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Black America


Submitted By myjrny66
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Shaping the Image of Black America
Kathleen Gorman

Author Note This paper is being submitted on March 7, 20143, for Kathleen Gorman’s G380 Visions of America Since 1945 course.

Shaping the Image of Black America Good Times originally aired on CBS in 1974. It was a black situation comedy

focused on the daily lives, struggles, and hardships of a disadvantaged black family

living in a Chicago housing project during the peak of the civil rights movement. Esther

Rolle was cast as the matriarch, Florida Evans. The character had originated as a maid

on the sitcom “Maude”.

From analysis of the main characters in Good Times, there emerges a clearly

exhibited grouping of a minstrel show ensemble. Every minstrel caricature is

represented; the mammy, the brute, the promiscuous, exotic woman, the lazy son, the

‘mulatto’, and the pickaninny. There are no legitimate marked talents portrayed among

the characters, except for J.J., whose inability to be taken seriously enough undermines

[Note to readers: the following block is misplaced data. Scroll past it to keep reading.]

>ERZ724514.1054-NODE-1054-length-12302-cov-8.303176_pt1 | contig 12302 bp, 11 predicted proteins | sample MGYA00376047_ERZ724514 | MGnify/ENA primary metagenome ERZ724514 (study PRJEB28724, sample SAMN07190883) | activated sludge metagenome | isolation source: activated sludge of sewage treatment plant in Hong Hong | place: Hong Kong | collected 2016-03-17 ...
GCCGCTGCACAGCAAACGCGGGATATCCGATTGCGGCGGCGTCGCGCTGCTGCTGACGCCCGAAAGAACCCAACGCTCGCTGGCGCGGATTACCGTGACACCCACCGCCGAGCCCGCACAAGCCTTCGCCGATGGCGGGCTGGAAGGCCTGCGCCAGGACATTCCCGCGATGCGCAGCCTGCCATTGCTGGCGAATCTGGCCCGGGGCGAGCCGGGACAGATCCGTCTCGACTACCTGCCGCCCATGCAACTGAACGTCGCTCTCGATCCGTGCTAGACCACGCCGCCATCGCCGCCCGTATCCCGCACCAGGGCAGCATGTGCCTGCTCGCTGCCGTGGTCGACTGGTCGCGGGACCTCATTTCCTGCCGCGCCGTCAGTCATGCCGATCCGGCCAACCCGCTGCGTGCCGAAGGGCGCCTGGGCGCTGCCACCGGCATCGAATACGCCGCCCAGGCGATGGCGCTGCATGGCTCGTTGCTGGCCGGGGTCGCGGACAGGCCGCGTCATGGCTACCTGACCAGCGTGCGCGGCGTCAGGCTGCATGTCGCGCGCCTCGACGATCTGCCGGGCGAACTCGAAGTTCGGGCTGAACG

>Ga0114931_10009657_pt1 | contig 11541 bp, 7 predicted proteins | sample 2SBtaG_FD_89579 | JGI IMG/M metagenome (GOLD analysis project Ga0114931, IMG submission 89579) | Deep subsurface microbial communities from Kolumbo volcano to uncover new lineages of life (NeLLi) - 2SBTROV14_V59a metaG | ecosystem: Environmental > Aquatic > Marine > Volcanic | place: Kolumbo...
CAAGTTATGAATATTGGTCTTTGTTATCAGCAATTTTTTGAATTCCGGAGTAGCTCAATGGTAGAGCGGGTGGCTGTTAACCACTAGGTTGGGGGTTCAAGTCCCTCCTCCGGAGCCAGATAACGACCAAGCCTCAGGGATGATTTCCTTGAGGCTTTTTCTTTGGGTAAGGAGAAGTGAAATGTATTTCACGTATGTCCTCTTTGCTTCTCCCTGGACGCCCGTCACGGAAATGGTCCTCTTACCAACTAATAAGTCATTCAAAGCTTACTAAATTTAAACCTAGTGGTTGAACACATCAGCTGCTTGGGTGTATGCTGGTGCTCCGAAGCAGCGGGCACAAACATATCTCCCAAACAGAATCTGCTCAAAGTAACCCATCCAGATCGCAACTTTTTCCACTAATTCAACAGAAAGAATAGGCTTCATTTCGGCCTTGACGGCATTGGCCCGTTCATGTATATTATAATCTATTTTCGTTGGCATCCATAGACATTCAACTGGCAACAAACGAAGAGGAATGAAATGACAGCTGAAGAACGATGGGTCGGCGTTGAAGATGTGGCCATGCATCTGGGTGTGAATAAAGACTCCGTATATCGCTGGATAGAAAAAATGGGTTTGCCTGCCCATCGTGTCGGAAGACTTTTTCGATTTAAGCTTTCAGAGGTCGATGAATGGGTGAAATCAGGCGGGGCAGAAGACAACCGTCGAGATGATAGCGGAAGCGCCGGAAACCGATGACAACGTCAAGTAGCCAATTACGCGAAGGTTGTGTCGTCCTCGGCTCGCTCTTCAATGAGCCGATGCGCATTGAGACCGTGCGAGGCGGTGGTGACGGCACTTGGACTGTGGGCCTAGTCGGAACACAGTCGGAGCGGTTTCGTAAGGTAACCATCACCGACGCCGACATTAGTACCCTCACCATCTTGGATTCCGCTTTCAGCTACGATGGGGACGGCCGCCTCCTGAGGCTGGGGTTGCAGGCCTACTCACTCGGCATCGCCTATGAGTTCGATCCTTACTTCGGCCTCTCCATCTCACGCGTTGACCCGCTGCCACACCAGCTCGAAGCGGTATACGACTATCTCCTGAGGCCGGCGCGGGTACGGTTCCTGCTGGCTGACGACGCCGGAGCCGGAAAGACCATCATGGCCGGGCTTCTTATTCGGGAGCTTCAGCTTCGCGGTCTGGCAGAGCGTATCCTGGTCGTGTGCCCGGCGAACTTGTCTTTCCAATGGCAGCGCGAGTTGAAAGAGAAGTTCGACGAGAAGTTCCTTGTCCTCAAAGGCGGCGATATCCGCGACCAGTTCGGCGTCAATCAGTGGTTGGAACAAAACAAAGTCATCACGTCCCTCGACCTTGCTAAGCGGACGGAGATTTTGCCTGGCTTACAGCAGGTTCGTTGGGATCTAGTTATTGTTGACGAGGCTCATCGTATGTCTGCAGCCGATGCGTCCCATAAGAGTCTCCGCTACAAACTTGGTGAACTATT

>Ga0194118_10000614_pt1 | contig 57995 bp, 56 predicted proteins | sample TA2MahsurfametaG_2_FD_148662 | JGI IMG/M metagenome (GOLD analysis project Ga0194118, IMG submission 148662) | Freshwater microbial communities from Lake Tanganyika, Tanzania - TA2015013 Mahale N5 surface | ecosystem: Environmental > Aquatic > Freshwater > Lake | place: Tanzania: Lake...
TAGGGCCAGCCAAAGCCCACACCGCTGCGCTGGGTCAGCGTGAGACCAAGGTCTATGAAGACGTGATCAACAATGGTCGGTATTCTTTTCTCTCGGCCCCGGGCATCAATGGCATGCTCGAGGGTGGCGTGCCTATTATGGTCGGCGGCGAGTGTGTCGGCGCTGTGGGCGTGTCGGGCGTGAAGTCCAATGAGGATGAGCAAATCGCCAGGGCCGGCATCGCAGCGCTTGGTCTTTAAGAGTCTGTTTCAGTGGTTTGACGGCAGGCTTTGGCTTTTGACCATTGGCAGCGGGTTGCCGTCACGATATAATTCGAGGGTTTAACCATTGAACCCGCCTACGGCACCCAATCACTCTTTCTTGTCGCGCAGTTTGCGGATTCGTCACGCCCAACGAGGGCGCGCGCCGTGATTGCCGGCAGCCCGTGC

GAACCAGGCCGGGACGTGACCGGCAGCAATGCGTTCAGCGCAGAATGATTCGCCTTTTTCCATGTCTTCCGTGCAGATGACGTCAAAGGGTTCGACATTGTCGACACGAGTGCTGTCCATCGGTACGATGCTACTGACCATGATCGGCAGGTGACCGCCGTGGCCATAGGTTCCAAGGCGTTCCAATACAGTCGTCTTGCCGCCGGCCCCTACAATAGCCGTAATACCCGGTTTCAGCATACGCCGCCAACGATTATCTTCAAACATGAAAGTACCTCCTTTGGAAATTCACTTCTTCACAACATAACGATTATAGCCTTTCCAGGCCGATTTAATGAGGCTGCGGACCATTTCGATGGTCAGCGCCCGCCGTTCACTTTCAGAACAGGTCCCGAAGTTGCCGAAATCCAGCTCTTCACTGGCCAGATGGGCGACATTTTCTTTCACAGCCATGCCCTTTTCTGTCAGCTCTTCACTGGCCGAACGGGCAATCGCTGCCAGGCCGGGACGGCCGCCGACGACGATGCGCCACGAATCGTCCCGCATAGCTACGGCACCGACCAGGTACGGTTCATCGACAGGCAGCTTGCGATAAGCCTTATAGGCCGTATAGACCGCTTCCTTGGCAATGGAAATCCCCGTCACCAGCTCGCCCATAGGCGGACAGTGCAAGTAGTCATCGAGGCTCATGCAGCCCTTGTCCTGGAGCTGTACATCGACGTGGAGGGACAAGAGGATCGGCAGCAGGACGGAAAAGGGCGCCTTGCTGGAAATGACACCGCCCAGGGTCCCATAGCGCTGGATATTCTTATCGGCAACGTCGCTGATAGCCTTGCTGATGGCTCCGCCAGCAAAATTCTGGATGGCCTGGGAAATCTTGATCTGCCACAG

any effort to benefit from his artistic talents.

As Bodroghkozy (2012) observes, “Good Times waded into these troubled waters.

As a comedy reaching a diverse audience, the show had to negotiate its representations

with care in order, on the one hand, to circulate empowering messages about African

Americans while, on the other hand, not to unduly discomfort more conservative white

viewers, including those who might have seen the ethnic whites of Chicago and Boston

as victims in the era’s racial turmoil. Good Times quickly developed into an important

site of contestation and struggle over questions of “blackness,” the black family,

“authenticity,” and black versus white control in the immediate aftermath of the civil

rights movement”.

These kinds of cultural arguments

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